“If this is sin, then sign me up / for Dante’s hell,” proclaims Judith Saunders in her new collection, enticing the reader to follow her, “to practice each / defining gesture of our love / with ceaseless zeal.” These are poems that sing through the senses: “Summer lingers, lush / beyond its prime, tropic days / breeding fat, moist nights. / We taste the swollen season / and defy the calendar.”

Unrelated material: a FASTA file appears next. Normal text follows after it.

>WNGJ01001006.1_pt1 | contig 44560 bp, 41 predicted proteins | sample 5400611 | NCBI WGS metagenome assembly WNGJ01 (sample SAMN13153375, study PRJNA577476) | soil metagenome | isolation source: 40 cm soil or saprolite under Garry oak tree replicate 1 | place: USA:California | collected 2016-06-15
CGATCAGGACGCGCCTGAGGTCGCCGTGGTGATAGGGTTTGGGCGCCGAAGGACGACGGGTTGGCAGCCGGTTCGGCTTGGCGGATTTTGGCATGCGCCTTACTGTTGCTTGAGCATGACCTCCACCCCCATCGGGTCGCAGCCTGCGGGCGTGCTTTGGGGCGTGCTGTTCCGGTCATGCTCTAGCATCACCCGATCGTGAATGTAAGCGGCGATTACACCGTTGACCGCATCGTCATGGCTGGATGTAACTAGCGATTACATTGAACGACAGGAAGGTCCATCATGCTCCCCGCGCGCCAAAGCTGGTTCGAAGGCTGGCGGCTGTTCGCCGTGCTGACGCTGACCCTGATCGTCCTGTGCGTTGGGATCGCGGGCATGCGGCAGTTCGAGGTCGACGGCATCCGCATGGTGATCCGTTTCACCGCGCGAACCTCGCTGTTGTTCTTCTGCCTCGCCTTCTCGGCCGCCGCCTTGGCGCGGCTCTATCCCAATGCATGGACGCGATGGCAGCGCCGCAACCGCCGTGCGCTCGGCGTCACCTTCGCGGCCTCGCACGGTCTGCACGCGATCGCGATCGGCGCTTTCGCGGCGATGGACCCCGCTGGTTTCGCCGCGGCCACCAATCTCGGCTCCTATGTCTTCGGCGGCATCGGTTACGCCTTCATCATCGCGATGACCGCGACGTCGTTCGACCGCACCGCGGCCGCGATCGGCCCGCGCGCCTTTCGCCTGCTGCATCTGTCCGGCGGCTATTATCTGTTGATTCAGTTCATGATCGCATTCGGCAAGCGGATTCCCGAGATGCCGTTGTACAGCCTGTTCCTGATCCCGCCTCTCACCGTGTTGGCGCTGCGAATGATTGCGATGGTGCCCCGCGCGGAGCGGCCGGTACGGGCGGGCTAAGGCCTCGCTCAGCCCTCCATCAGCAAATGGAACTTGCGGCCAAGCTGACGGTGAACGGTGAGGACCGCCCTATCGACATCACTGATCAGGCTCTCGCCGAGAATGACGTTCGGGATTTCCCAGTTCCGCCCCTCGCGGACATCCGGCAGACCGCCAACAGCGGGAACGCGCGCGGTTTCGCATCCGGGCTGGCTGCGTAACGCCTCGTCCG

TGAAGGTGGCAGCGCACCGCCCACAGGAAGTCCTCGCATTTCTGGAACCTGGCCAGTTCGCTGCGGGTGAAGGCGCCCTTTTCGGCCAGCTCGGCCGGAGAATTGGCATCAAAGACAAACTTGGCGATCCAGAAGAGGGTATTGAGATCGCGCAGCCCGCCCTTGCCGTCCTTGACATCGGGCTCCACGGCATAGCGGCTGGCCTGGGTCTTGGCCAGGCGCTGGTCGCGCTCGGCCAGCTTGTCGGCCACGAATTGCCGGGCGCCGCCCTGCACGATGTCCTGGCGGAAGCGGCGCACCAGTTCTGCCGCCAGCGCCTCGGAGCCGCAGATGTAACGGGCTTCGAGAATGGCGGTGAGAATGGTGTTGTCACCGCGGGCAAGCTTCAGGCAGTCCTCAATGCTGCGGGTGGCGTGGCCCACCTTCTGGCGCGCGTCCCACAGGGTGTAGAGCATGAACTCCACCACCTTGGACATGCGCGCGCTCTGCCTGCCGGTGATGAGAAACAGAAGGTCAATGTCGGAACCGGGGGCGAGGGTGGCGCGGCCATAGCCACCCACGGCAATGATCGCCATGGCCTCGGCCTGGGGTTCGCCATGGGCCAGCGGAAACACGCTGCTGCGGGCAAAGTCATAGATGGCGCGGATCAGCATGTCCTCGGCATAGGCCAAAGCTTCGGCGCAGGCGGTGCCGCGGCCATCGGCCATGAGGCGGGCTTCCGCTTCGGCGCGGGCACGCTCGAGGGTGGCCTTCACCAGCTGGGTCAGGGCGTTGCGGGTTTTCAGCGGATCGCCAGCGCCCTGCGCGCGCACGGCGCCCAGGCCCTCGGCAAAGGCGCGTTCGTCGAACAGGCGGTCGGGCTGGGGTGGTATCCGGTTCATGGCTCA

To Woo a Woman Meatloaf, beet greens, baked potato, some oatmeal raisin cookies for dessert. No cordon bleu, no Something Boeuf. The brown and rounded hump of meatloaf sprawled in homely hominess, spiked with bits of onion and tomato, its delicious nonchalance (as Gertrude Stein would say) completely peaceful and exciting. The beet greens promised whimsy, flair, a feel for country quaintness, succulent stalks concealing tiny, unexpected bursts of bud, some early red to tint the tang of sharp spring green. And courtship with a baked potato! —crunchy crusted, innards soft and buttery, tasting of a bounty absolute and unselfconscious. Each bite of oatmeal cookie blended wholesomeness of grain and fruit with caramel chewiness and spice, a giddy rush of sweet, sheer down-home paradise. This meal was one to eat and eat again, reassuring in its perfect plainness, plain perfection, food to rave for and cleave to and swear by, nourishing an ever after.